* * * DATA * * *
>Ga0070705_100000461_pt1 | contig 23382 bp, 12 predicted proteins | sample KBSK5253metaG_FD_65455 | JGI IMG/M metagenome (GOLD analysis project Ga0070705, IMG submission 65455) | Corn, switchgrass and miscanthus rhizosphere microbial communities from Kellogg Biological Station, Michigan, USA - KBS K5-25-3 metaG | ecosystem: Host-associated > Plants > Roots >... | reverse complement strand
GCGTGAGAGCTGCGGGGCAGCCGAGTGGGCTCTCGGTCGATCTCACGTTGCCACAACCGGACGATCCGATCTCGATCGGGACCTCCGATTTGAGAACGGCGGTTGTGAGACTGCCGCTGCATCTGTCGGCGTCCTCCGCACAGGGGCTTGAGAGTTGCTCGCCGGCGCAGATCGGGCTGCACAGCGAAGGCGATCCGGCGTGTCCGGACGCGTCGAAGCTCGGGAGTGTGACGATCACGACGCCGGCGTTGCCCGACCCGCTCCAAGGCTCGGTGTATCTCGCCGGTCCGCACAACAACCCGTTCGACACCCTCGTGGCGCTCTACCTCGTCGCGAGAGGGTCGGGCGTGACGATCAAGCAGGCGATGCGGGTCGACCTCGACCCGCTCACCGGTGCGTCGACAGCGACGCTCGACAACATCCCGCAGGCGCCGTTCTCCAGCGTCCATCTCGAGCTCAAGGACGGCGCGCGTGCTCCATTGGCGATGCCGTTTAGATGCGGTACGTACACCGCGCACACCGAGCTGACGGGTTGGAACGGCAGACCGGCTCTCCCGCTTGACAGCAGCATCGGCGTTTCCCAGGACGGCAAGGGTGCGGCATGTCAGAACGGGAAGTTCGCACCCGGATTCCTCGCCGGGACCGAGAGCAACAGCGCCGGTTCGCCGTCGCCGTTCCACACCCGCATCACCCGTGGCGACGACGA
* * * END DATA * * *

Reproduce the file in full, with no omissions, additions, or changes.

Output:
>Ga0070705_100000461_pt1 | contig 23382 bp, 12 predicted proteins | sample KBSK5253metaG_FD_65455 | JGI IMG/M metagenome (GOLD analysis project Ga0070705, IMG submission 65455) | Corn, switchgrass and miscanthus rhizosphere microbial communities from Kellogg Biological Station, Michigan, USA - KBS K5-25-3 metaG | ecosystem: Host-associated > Plants > Roots >... | reverse complement strand
GCGTGAGAGCTGCGGGGCAGCCGAGTGGGCTCTCGGTCGATCTCACGTTGCCACAACCGGACGATCCGATCTCGATCGGGACCTCCGATTTGAGAACGGCGGTTGTGAGACTGCCGCTGCATCTGTCGGCGTCCTCCGCACAGGGGCTTGAGAGTTGCTCGCCGGCGCAGATCGGGCTGCACAGCGAAGGCGATCCGGCGTGTCCGGACGCGTCGAAGCTCGGGAGTGTGACGATCACGACGCCGGCGTTGCCCGACCCGCTCCAAGGCTCGGTGTATCTCGCCGGTCCGCACAACAACCCGTTCGACACCCTCGTGGCGCTCTACCTCGTCGCGAGAGGGTCGGGCGTGACGATCAAGCAGGCGATGCGGGTCGACCTCGACCCGCTCACCGGTGCGTCGACAGCGACGCTCGACAACATCCCGCAGGCGCCGTTCTCCAGCGTCCATCTCGAGCTCAAGGACGGCGCGCGTGCTCCATTGGCGATGCCGTTTAGATGCGGTACGTACACCGCGCACACCGAGCTGACGGGTTGGAACGGCAGACCGGCTCTCCCGCTTGACAGCAGCATCGGCGTTTCCCAGGACGGCAAGGGTGCGGCATGTCAGAACGGGAAGTTCGCACCCGGATTCCTCGCCGGGACCGAGAGCAACAGCGCCGGTTCGCCGTCGCCGTTCCACACCCGCATCACCCGTGGCGACGACGA